How Publishers Are Expected to Work With AI Firms in 2024


The ongoing battle between artificial intelligence models and publishers is not an even playing field, and media outlets with high-quality data are in the spotlight as AI firms eye lucrative deals to elevate their large language models and capabilities.

However, more lawsuits are coming down the pike in 2024, potentially overshadowing the influence of regulations, representing the next frontier of publishers’ thorny relationship with tech platforms.

The New York Times is suing OpenAI and Microsoft, alleging that the “widescale copying” conducted by their AI systems amounts to copyright infringement. The legal action followed months of unsuccessful negotiations between all companies, with the publisher aiming to “ensure [that The New York Times] received fair value for the use of its content,” as outlined in the lawsuit.

This underscores the intricate challenges that may emerge when anticipated deals—such as those struck by other publishers like Axel Springer and the Associated Press—fail to materialize as planned.

“Most publishers will try to get some sort of agreement [with AI firms],” said Yoram Wurmser, principal analyst at Insider Intelligence. “If they don’t, they may end up in court. I expect to see a ton of lawsuits until these data issues [such as fair use] are clarified within regulations.”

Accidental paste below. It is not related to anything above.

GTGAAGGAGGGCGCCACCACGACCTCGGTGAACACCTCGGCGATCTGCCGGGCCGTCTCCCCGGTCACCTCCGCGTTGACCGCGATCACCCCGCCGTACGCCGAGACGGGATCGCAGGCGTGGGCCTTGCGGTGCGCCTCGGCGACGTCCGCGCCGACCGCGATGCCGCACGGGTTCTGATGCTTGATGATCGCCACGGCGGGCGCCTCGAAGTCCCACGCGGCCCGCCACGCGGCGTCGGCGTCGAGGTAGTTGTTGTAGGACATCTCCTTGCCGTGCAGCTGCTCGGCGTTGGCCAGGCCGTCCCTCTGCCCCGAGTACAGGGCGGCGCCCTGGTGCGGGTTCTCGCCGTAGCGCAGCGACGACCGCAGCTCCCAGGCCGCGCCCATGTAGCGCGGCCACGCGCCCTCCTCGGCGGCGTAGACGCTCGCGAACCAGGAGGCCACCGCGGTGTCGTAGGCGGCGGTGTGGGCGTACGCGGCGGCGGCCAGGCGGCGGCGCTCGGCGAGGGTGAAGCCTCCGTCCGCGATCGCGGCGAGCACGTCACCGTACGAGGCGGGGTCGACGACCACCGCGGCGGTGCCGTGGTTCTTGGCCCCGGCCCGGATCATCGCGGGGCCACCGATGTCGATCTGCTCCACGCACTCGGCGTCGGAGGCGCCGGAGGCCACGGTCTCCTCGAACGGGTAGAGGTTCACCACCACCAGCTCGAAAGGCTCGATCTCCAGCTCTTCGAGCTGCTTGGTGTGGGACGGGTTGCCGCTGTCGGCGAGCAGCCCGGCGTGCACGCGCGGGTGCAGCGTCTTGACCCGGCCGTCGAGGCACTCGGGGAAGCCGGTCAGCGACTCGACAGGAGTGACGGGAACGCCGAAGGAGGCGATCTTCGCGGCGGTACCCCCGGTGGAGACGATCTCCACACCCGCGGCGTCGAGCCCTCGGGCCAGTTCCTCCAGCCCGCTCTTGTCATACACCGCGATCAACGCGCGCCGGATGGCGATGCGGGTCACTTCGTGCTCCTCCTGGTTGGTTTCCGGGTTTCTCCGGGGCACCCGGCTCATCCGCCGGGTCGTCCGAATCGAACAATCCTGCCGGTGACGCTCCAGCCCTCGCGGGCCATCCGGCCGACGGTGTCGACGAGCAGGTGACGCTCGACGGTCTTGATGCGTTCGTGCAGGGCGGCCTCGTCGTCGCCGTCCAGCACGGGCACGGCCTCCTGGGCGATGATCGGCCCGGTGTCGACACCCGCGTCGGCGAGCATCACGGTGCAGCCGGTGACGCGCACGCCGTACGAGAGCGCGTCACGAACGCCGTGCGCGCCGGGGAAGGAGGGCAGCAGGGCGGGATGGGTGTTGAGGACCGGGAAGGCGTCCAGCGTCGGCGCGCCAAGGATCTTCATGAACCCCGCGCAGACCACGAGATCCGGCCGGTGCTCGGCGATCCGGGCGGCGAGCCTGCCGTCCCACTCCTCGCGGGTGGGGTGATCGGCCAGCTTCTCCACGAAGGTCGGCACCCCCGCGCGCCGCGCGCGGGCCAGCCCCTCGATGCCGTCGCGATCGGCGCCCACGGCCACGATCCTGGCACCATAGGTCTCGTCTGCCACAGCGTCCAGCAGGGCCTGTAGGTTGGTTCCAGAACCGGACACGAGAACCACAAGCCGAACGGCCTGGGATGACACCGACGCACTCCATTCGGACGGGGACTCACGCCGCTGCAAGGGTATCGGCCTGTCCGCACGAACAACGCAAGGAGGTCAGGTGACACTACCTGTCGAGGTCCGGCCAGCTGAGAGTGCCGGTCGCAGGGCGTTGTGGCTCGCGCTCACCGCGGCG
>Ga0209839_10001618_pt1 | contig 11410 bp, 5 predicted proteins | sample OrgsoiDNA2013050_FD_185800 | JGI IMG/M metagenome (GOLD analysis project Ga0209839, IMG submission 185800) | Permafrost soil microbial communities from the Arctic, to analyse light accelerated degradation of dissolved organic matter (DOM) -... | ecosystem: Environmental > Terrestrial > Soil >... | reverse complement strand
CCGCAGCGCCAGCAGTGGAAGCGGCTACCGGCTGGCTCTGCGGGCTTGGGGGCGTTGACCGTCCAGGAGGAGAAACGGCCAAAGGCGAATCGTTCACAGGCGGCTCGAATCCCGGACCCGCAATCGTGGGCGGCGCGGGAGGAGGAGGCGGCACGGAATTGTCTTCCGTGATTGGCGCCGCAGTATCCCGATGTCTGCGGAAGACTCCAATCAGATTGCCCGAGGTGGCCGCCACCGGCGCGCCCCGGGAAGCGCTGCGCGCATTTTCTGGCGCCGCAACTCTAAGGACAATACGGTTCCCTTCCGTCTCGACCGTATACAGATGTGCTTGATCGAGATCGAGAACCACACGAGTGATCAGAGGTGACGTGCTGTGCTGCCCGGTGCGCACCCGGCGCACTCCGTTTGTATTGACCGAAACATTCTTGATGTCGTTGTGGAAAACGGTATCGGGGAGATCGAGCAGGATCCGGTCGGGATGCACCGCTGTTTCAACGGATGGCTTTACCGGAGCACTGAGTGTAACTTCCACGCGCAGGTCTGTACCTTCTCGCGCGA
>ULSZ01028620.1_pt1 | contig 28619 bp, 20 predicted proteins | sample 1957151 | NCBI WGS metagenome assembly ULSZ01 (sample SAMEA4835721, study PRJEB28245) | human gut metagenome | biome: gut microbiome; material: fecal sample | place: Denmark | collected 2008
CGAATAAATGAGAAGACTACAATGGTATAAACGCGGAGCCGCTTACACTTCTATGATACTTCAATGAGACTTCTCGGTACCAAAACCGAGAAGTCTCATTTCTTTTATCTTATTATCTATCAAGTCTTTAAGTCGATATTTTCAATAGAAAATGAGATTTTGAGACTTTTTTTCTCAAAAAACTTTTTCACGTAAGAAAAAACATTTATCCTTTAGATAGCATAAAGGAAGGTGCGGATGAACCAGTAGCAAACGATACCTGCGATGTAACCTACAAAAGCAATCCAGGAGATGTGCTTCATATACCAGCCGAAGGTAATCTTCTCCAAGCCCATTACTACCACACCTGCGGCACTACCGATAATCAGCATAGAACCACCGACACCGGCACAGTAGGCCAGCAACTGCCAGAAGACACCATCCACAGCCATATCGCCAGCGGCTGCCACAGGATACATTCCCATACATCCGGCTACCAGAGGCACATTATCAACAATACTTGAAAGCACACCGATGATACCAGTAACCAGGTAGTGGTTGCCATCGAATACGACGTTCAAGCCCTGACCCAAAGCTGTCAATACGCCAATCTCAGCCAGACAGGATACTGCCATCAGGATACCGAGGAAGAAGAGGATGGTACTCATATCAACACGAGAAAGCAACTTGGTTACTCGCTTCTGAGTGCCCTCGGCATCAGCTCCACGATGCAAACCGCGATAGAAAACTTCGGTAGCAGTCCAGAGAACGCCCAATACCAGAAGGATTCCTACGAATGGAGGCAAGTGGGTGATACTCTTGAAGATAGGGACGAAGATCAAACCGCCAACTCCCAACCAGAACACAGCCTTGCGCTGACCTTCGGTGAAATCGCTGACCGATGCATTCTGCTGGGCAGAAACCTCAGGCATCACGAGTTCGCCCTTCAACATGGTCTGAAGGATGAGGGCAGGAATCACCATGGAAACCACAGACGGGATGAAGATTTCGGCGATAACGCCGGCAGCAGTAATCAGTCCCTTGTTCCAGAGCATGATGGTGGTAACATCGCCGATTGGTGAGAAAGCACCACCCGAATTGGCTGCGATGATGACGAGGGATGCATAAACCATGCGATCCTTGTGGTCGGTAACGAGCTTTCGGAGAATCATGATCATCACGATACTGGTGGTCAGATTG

The mounting uncertainty surrounding generative AI has prompted publishers to ink new deals with AI companies, like AP and OpenAI, granting them access to publishers’ contemporaneous data in exchange for payment. The data owned by premium publishers trains LLMs and dictates the quality of these models. Consequently, AI firms are in a race to establish dominance in the market, ultimately amplifying the negotiating leverage of premium publishers.

“There is a need to access very high-quality data to maintain [OpenAI’s] position as the top contender in the foundational model space,” said Katie Gardner, partner at law firm Gunderson Dettmer. “Entering into multiple deals at least reduces the potential number of plaintiffs against an AI company.”

Premium news outlets with large subscription bases, such as The New York Times, house a wealth of data points—including exclusive content, op-eds and analysis—that factor into financial compensation when brokering deals. However, should deals crumble, and publishers opt for legal action, they have a little leverage.

The Times has not demanded a specific amount of damages, but it “seeks to hold them responsible for the billions of dollars in statutory and actual damages,” per the lawsuit.

1 2Next page

Related Articles

Back to top button